No driving is allowed if…

  • 13 hours of driving time have accumulated since the end of the most recent period of 8 consecutive hours of off-duty time
  • 14 hours of on-duty time have accumulated since the end of the most recent period of 8 consecutive hours of off-duty time
  • 16 hours have elapsed since the end of the most recent period of 8 consecutive hours of off-duty time

Day

A day is a period of 24 hours that begins at the time designated by the operator.

Daily requirements No driving is allowed after…

A driver must take at least 10 hours of off-duty time in a day as follows:

  • At least 2 of these 10 hours are not part of the required 8 consecutive hours of off-duty time.
  • These 2 hours may be split up into breaks of not less than 30 minutes.
  • 13 hours of driving have accumulated
  • 14 hours of on-duty time have accumulated

Special situations

Consult the publication entitled Driving and Off-Duty Time for Heavy Vehicle Drivers (PDF, 1.3 MB) to learn about the rules to follow in the event of:

  • daily hours of off-duty time are deferred
  • the splitting of daily hours of off-duty time in a sleeper berth
  • an emergency situation
  • poor driving conditions
  • travel on a ferry
  • troubleshooting
  • winter road maintenance

Daily log

A driver must fill out a daily log listing all hours of driving, on-duty time other than driving, and off-duty time.

The starting time of the log is also the beginning of the day.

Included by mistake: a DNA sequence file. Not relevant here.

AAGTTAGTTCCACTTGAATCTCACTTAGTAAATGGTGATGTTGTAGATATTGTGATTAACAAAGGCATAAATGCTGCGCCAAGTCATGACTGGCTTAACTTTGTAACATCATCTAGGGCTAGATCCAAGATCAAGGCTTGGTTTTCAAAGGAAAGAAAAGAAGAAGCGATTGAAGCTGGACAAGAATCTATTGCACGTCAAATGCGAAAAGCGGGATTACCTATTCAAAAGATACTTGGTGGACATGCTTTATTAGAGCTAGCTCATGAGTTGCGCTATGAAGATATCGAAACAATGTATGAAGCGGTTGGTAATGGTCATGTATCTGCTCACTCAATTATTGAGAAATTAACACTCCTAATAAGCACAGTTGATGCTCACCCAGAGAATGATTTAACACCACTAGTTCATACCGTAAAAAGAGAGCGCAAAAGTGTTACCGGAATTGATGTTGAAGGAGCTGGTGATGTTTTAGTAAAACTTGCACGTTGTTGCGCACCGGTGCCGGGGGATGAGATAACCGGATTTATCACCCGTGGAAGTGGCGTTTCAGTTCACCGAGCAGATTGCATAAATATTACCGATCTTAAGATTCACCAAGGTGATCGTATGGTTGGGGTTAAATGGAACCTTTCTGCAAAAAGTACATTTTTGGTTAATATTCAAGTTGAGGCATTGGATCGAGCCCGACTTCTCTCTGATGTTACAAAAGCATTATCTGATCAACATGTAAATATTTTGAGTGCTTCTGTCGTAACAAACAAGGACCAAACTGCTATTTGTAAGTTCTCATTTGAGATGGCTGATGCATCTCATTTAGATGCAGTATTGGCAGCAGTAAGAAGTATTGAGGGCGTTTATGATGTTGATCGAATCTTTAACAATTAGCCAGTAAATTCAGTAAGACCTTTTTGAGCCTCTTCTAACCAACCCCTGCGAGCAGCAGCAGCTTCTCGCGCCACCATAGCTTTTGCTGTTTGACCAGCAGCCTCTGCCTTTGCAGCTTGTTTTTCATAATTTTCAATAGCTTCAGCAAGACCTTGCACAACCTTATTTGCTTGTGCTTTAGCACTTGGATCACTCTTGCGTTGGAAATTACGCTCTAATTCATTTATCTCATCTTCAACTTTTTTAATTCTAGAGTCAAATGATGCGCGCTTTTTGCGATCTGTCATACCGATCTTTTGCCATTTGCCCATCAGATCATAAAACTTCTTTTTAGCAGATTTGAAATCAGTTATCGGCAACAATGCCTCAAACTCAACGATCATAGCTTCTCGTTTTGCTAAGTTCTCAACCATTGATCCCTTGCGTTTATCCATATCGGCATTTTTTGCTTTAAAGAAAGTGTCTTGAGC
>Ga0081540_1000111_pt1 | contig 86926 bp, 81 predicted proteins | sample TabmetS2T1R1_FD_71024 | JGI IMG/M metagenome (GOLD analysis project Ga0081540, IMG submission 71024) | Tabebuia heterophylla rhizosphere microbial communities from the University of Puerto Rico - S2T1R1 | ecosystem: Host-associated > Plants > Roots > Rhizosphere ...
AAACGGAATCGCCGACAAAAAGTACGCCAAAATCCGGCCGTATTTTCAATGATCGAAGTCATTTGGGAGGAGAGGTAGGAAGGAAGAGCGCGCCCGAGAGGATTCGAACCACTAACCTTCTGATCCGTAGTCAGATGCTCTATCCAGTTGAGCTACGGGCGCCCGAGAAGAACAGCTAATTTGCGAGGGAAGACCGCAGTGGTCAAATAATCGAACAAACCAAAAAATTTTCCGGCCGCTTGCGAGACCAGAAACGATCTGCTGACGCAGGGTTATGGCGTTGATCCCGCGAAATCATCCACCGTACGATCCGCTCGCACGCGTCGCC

Drivers who meet all of the following conditions are not required to fill out a daily log:

  • they operate within a 160 km radius of their home terminal
  • they return to their home terminal each day to take at least 8 hours of off-duty time
  • the vehicle they are driving is not covered by a permit for exemption from the hours of driving and off-duty time
  • the operator that employs the driver fills out registers (detailed or short)

Keeping the daily log and other documents

If the driver fills out a daily log, the following documents must be kept in the vehicle:

  • a copy of the daily logs from the 14 previous days
  • the daily log for the current day, completed up to the time of the last change of duty status
  • documents related to the trip, for example, fuel receipts, bills of lading and delivery receipts.

Transfer of documents

The driver has 20 days to submit the following documents to the operator:

  • the original copy of the duly completed daily log
  • supporting documents